Briefly, according to the invention, a TDM communication system is provided wherein a communication resource controller and a group of communication units, each having a predetermined address, communicate a message signal in a synchronous manner. The communication unit attempts to synchronize with the communication resource controller during a synchronization acquisition interval. When synchronization is not acquired, the communication unit enters an asynchronous power saving interval, wherein it reduces power consumption for an asynchronous power saving interval. When synchronization is acquired, the communication unit enters a synchronous battery saving mode, where it reduces power consumption for a synchronous power saving interval. After the synchronous power saving interval has elapsed, the communication unit verifies synchronization during a synchronization verification interval, and when verified the communication unit determines whether a call has been requested or not. The communication unit processes the call when directed to the address to which it responds. When the call is addressed to another communication unit, the communication unit enters a second asynchronous power saving interval.
FIG. 1 is a block diagram of a TDM communication system, which utilizes the battery saving method and apparatus of the present invention.
FIG. 2 is a block diagram of the communication resource controller of the communication system of FIG. 1.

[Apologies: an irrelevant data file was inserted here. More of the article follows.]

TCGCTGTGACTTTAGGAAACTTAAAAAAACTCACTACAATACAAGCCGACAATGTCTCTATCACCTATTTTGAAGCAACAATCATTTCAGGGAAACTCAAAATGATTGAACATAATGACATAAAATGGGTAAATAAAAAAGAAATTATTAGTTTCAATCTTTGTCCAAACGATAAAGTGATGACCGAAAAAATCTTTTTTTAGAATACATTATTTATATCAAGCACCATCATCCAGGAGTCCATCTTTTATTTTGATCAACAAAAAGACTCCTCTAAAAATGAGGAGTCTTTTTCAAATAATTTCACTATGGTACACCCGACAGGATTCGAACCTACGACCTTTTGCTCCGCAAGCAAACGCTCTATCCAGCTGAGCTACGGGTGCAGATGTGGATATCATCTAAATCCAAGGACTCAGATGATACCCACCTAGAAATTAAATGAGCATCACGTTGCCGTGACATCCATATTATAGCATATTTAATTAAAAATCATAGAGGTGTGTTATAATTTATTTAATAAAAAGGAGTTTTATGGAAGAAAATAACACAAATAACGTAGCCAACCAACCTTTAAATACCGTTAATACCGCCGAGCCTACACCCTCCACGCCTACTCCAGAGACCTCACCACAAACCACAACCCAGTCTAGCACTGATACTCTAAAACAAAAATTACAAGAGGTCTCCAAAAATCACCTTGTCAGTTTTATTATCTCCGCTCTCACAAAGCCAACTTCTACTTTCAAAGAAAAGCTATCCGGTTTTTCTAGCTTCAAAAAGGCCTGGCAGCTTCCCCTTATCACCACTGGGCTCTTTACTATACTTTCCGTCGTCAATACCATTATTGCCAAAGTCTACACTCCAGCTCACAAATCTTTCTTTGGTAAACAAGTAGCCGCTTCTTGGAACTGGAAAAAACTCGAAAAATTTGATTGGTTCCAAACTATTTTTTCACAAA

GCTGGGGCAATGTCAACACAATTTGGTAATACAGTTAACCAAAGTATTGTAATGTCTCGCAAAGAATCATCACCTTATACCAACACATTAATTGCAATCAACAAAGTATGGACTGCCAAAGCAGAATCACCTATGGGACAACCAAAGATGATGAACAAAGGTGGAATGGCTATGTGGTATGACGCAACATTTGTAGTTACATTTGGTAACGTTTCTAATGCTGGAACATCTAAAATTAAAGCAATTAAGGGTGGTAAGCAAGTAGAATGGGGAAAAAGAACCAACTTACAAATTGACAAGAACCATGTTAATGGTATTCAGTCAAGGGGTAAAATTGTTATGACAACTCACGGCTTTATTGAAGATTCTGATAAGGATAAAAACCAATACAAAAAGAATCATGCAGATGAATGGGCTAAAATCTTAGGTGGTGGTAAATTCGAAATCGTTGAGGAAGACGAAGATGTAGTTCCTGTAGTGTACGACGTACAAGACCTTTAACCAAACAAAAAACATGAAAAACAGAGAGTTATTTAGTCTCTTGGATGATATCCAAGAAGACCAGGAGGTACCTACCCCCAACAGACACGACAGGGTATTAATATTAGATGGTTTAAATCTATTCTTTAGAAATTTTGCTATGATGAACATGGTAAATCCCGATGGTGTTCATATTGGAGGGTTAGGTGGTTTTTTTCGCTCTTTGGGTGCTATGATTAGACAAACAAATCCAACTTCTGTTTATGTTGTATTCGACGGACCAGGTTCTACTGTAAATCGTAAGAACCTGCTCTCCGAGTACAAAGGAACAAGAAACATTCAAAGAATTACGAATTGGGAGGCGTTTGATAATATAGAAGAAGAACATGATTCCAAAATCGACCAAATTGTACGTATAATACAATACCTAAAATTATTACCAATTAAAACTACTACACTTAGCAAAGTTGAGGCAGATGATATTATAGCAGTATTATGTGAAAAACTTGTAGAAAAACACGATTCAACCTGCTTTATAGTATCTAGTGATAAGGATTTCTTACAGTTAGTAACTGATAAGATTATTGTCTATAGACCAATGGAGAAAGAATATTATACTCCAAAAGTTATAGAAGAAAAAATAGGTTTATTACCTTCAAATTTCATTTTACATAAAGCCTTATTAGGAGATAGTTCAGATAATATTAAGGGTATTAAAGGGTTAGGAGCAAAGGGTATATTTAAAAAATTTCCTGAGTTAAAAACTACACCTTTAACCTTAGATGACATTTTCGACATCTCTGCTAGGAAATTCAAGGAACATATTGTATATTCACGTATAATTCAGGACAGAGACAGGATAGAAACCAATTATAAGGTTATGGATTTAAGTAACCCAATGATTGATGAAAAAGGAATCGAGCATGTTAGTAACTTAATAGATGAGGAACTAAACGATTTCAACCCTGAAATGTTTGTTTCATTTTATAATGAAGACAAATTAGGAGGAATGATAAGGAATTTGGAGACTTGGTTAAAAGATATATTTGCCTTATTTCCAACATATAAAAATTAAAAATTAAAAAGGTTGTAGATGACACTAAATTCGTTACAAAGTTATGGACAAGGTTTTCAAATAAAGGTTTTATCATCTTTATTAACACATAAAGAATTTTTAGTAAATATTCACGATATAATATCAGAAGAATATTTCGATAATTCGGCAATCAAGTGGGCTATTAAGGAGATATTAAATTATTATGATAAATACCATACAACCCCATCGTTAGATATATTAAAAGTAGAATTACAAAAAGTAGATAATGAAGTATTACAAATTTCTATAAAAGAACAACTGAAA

FIG. 3 is a block diagram of one of the remote sites of communication system of FIG. 1.
FIG. 4a is an illustration of an outbound message format used in the communication system of FIG. 1.
FIG. 4b is an illustration of the frame format used in the communication system of FIG. 1.
FIG. 4c is an illustration of the inbound message format used in the communication system of FIG. 1.
FIG. 4d is an illustration of the message activity during an outbound call.
FIG. 5 is a block diagram of the communication unit used in the communication system of FIG. 1.
FIG. 6 is the operational state diagram of the communication unit which uses the battery saving method of the present invention.
Referring to FIG. 1, a time division multiplex communication system 10, which may advantageously utilize the power saving method of the invention is shown. In the preferred embodiment, the communication system 10 comprises a communication control center 14, one or more remote sites 11, which may be identical, and a plurality of remote communication units 18 each having an address. Accordingly, the control center 14 constitute a communication resource controller, and the remote sites 11 constitute the resources. A communication unit 18 communicates with the remote sites 11 on a single frequency radio frequency (RF) channel. As will be described in conjunction with FIG. 4, the RF channel is divided into transmit and receive time slots during which the communication between the communication unit 18 and the communication resource controller 14 is achieved. The system 10 is also known as a time division duplex (TDD) system.